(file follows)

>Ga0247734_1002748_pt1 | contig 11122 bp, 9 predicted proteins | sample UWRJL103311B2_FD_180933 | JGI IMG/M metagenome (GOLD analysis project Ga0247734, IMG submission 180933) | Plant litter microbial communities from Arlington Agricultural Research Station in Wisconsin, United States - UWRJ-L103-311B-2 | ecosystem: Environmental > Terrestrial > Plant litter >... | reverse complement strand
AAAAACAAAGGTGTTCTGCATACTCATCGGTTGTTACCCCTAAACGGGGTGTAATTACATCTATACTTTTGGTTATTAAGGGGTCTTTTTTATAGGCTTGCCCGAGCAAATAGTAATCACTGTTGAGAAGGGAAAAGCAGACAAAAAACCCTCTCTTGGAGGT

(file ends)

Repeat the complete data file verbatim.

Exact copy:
>Ga0247734_1002748_pt1 | contig 11122 bp, 9 predicted proteins | sample UWRJL103311B2_FD_180933 | JGI IMG/M metagenome (GOLD analysis project Ga0247734, IMG submission 180933) | Plant litter microbial communities from Arlington Agricultural Research Station in Wisconsin, United States - UWRJ-L103-311B-2 | ecosystem: Environmental > Terrestrial > Plant litter >... | reverse complement strand
AAAAACAAAGGTGTTCTGCATACTCATCGGTTGTTACCCCTAAACGGGGTGTAATTACATCTATACTTTTGGTTATTAAGGGGTCTTTTTTATAGGCTTGCCCGAGCAAATAGTAATCACTGTTGAGAAGGGAAAAGCAGACAAAAAACCCTCTCTTGGAGGT